Uber, Ride Share and technological changes in mode of transportation all threaten future rider ship.

No one can predict exactly what new technology will do, but the most likely case is that it will continue the trend away from universal personal car ownership and toward a more multi-modal transportation buffet in which more people use more transit as part of their transportation mix. This will be especially true in cities with excellent, reliable, high-capacity rapid transit.

In any case, no matter who or what drives a car or how it is powered, it still takes up space on the street and there is a limit to how much vehicle traffic can be accommodated on Hamilton's east-west streets.

There is simply no way to accommodate significant growth in population density along the LRT corridor without making more efficient use of our scarce public right-of-way, i.e. rapid transit. This is why the LRT traffic modelling found that overall congestion will get worse without LRT than with it.

LRT is not dynamic or adaptive.

LRT is a fixed investment, high capacity and reliable, which is why it acts as a magnet for private investment in more people living and working along the line.

Once self-diving vehicles are ready for mainstream use (in maybe 10-15 years), it will be possible to purchase new self-driving LRT vehicles or retrofit the existing ones.

Vancouver has had self-driving LRT vehicles on their Skytrain system since 1986, running on a separated right-of-way. Incidentally, Vancouver's system is the same system Hamilton could have had, but Council in its infinite wisdom voted in 1981 to turn the Provincial funding down and reject the new rapid transit system.

I have only touched the service and did not want to overwhelm you with even more risks.

And by "risks" he means pure FUD.

I have a responsibility to ensure we make the right choices. I do not have all the answers nor to I pretend to. I wish to enter a discussion eyes wide open.

All the more reason to submit the Environmental Project Report Amendment to the Province for review so the process can move forward and we can finish getting the answers we're still waiting for.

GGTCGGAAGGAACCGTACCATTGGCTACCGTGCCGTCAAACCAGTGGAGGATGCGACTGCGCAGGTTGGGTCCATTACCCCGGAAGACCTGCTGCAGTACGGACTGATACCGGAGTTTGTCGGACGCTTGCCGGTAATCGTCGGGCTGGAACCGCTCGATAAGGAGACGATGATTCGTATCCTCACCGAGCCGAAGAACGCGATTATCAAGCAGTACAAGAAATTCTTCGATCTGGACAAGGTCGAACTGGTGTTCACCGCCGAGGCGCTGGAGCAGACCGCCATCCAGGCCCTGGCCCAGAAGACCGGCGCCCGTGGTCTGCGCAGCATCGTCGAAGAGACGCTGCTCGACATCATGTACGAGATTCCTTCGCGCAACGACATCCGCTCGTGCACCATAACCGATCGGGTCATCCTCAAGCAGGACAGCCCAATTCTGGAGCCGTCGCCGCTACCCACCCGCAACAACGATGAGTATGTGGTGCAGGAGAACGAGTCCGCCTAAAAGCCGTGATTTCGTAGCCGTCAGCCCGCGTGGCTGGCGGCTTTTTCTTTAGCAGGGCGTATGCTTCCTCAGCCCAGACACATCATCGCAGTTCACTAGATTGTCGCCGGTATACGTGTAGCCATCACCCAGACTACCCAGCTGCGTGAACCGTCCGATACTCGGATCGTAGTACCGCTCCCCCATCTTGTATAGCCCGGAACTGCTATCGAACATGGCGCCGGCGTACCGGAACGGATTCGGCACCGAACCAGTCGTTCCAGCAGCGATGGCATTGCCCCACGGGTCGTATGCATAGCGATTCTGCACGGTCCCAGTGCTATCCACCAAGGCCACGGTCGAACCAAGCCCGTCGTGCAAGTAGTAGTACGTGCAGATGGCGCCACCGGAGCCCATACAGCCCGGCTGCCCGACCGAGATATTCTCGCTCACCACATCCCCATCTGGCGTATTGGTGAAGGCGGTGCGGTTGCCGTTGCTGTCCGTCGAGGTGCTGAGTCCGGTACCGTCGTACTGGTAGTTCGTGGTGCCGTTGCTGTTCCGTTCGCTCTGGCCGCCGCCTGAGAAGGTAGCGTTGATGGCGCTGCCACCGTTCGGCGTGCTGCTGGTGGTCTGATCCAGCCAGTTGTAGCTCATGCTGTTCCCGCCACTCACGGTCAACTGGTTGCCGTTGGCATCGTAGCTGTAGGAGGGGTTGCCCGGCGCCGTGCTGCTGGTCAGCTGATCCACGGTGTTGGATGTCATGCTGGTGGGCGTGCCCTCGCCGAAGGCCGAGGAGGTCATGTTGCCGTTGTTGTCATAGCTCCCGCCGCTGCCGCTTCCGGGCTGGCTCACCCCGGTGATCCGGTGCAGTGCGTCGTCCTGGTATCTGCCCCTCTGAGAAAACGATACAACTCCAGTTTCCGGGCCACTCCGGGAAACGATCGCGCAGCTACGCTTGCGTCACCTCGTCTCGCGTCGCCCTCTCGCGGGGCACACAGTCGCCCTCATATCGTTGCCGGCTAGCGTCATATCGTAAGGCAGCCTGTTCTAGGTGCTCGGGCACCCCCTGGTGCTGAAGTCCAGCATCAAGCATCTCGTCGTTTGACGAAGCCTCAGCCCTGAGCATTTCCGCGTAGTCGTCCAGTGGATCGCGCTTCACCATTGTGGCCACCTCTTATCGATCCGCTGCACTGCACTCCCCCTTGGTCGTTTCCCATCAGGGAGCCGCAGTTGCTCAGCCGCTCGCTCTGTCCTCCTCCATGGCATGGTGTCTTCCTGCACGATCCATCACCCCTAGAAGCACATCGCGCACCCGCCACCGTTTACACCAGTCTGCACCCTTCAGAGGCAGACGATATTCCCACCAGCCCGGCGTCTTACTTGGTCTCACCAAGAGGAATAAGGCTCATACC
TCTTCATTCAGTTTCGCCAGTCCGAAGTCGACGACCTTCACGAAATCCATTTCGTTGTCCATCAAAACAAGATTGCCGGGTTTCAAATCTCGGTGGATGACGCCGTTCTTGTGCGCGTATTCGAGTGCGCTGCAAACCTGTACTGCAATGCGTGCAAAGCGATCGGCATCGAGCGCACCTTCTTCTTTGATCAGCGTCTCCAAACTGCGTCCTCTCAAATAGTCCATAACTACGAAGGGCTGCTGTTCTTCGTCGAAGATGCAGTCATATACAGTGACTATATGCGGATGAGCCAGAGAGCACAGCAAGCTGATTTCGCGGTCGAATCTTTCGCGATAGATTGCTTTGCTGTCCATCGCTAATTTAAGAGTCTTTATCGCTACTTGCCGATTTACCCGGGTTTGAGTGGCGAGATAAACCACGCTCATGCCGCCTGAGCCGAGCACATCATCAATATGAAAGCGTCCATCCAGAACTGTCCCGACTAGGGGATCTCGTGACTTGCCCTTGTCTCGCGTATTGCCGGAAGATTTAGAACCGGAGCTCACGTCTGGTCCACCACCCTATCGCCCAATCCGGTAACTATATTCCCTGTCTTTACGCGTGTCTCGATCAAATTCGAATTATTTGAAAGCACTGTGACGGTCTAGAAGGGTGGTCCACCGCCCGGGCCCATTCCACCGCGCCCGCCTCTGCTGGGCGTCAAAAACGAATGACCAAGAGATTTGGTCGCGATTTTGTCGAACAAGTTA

Dr Longo former Chair of a International Livable Cities Organization asked me to take him for a walk along King street. He asked me, when was Jackson Square built? I told him early seventies‎. He explained to me that it was thought to be a wonderful strategy in the early fifties by American planners as Urban Renewal Strategy. Early sixties they determined the strategy was a complete failure yet we built Jackson Square years later. His advice to me was not to gravitate and jump on bandwagons it is necessary for me to do my due dilegence an not take a leap of faith."

Yes, Council has a history of making bad choices after they have already been proven to be bad choices. Killing this LRT plan - AGAIN - would be yet another milestone in that long, stupid history of opportunity squandered on the altar of malicious parochialism and spite.

Shame on Whitehead for abusing his power and circulating this scaremongering nonsense. Ward 8 residents - and indeed residents across the entire city - deserve better leadership than Whitehead's opportunity-destroying antics.

Ryan McGreal, the editor of Raise the Hammer, lives in Hamilton with his family and works as a programmer, writer and consultant. Ryan volunteers with Hamilton Light Rail, a citizen group dedicated to bringing light rail transit to Hamilton. Ryan wrote a city affairs column in Hamilton Magazine, and several of his articles have been published in the Hamilton Spectator. His articles have also been published in The Walrus, HuffPost and Behind the Numbers. He maintains a personal website, has been known to share passing thoughts on Twitter and Facebook, and posts the occasional cat photo on Instagram.


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By VivSaunders (registered) | Posted April 10, 2017 at 14:20:27

Might interest you to know that he tweeted out he's going to vote in support of sending EA addendum to the province.

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By ergopepsi (registered) | Posted April 10, 2017 at 16:14:25 in reply to Comment 121189


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By highwater (registered) | Posted April 10, 2017 at 15:44:14 in reply to Comment 121189

When was this? Just checked his feed and I see no sign of it.

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By VivSaunders (registered) | Posted April 10, 2017 at 16:50:47 in reply to Comment 121191

On April 9th @PaulSeczek said "...so I assume you will be voting yes on April 19". Terry replied directly to him, and only him, "correct!"